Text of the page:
Silent Voices—-Robbers Don’t Use Smiley Faces

356x536_Hise_ProfilePicFor Dortha Hise, who permanently lost her voice in a very short period of time from a condition called abductor spasmodic dysphonia, humor, “thick skin,” and close family and friends have been essential. Losing her voice meant she no longer can order at a drive through or over a counter, use the phone, or scream for help, and she now depends on her husband to introduce her in social situations.  Here is a portion of the email exchange she shared with me, reminding me of the great power of the human spirit.

I have not let any of those things hold me back. While it’s been about a year and a half, I have adapted everything in my life. I use Skype and Google Hangout to conduct my meetings, and I type while the other person talks. If I want to dine alone, I go prepared with thick skin that it’s going to likely be challenging. I try to point and have all of my “sides” and “add ons” ready, but it’s still a challenge.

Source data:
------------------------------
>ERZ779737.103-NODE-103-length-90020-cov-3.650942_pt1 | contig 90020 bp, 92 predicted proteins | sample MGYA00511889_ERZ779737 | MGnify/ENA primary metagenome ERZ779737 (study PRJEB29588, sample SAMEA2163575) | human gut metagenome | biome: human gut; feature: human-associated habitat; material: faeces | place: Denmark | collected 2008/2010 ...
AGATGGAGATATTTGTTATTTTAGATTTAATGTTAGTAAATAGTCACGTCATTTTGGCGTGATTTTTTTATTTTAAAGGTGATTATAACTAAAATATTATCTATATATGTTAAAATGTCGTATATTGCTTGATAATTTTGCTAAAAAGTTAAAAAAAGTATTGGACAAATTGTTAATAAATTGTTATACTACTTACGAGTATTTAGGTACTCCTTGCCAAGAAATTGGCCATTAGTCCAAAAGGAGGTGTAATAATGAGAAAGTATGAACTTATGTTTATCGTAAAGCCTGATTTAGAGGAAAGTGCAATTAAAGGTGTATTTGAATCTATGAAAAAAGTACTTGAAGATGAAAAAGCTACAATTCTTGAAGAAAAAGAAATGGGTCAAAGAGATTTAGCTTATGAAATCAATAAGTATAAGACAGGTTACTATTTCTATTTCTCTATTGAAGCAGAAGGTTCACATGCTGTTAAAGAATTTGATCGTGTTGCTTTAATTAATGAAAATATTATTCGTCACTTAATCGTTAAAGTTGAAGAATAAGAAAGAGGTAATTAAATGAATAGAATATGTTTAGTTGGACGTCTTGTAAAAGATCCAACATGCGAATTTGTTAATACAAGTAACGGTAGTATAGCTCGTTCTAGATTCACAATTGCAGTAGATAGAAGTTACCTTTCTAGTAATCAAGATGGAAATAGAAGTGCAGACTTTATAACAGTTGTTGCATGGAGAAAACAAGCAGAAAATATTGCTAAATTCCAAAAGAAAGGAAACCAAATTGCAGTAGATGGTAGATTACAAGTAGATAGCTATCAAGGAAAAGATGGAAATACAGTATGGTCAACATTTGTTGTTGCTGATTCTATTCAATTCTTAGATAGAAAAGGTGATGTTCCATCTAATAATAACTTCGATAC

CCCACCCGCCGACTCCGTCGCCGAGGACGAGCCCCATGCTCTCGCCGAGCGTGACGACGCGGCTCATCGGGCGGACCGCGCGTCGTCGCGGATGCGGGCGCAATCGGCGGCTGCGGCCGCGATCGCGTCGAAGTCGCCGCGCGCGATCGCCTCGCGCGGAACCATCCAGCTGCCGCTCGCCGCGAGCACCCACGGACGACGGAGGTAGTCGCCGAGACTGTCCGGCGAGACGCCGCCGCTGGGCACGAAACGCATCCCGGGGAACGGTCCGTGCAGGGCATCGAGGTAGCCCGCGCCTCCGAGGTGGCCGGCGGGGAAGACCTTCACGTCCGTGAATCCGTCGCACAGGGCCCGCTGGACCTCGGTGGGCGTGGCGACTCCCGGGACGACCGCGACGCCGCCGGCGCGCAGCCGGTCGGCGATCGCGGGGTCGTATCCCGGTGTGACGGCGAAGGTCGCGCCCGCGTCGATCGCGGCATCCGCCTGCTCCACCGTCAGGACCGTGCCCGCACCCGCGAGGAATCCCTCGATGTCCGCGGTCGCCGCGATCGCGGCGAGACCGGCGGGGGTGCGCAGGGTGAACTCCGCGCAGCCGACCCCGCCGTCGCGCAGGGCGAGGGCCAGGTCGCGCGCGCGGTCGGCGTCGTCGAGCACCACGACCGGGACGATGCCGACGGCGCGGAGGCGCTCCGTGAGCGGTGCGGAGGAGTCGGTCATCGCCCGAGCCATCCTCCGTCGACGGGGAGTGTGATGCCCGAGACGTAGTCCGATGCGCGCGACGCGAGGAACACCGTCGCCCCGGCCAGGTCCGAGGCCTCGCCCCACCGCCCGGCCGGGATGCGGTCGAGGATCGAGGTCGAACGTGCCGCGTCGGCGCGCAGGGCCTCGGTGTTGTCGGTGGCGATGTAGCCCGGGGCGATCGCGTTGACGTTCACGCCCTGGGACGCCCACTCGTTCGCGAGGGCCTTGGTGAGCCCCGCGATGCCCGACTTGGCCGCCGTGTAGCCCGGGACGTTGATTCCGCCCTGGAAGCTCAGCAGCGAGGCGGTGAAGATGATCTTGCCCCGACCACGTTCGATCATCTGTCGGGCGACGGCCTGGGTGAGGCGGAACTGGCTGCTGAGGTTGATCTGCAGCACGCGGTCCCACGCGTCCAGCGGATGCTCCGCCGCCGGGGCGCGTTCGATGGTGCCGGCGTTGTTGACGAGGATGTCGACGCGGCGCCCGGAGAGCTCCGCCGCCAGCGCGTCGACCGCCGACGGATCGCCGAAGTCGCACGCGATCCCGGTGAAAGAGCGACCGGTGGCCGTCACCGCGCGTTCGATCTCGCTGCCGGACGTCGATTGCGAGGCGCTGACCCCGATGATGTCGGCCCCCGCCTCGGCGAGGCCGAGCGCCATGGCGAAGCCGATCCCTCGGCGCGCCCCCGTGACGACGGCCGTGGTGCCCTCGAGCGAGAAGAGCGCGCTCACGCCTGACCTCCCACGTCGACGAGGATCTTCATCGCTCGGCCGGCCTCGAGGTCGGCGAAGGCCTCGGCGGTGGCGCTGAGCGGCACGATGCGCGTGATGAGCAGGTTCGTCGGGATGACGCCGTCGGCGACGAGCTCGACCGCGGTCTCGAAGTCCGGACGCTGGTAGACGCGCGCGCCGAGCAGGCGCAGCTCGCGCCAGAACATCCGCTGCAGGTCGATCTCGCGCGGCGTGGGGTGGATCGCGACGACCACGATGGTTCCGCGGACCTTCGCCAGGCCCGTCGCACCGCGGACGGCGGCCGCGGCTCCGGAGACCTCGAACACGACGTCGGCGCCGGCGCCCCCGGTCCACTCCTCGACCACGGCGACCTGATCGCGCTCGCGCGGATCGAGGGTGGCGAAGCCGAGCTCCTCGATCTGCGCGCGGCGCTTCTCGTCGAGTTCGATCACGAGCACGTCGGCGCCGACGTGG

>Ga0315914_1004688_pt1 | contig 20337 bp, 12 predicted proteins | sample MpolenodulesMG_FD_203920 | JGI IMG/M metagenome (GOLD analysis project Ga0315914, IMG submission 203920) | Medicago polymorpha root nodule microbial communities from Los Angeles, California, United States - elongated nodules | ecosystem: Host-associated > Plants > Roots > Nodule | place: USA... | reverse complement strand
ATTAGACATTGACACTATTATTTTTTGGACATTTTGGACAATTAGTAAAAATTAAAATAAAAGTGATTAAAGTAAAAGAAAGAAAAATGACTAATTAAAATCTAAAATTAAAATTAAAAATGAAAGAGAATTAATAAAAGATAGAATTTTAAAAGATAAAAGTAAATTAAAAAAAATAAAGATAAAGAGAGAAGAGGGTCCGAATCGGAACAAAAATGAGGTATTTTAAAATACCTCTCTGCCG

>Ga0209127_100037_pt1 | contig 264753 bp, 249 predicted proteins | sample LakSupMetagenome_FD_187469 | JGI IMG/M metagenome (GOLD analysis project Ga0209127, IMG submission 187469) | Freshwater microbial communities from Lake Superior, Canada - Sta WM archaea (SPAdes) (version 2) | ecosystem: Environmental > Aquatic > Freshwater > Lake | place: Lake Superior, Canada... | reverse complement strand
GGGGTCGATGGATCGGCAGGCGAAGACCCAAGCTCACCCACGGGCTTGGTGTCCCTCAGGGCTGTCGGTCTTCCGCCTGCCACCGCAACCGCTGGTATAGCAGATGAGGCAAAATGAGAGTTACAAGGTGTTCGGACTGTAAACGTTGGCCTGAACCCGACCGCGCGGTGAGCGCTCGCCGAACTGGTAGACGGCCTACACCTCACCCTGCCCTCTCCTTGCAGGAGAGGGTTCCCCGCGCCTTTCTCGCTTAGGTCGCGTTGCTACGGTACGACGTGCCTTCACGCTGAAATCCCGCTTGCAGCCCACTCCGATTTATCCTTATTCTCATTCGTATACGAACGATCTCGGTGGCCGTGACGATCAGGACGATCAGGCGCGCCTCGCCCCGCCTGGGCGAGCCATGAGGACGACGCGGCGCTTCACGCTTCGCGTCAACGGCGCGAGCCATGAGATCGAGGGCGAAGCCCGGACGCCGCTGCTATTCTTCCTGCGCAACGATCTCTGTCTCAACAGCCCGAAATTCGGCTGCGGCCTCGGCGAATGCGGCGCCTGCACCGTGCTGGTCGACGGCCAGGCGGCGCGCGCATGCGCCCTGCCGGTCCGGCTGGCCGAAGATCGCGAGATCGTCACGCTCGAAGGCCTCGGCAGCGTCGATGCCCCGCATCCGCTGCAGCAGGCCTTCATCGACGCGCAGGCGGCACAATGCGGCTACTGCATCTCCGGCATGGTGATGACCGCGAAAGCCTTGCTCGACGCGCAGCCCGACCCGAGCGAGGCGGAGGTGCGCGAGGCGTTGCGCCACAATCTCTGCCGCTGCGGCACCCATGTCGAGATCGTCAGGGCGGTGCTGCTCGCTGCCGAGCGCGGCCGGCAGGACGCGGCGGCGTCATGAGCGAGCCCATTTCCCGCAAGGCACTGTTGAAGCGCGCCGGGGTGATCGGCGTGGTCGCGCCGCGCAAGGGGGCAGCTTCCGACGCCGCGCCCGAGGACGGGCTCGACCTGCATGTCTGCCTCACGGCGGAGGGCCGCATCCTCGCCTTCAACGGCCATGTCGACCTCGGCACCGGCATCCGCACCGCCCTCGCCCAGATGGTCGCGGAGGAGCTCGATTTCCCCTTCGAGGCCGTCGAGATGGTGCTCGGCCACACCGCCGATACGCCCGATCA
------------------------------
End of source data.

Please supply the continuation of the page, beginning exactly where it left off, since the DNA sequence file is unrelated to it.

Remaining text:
My sense of humor has really helped me through this. I’m able to laugh at so much more than I would have a year and a half ago when this was still fresh and extremely painful and sometimes even embarrassing. I went into Taco Bell for a friend and myself and I had decided to write down our entire order, because I thought it would be easier. As I handed the cashier the order, she looked absolutely terrified – like I was robbing the place! Oh my gosh – I started laughing and had to wait for her to make eye contact to let her know I didn’t have a voice. I kind of pantomimed it out, and let her know that I didn’t have a voice, I didn’t mean to scare her. So now I’m more careful and start my notes with “I have a vocal disorder and…” and always include a smiley face. I figure robbers don’t typically include smiley faces.

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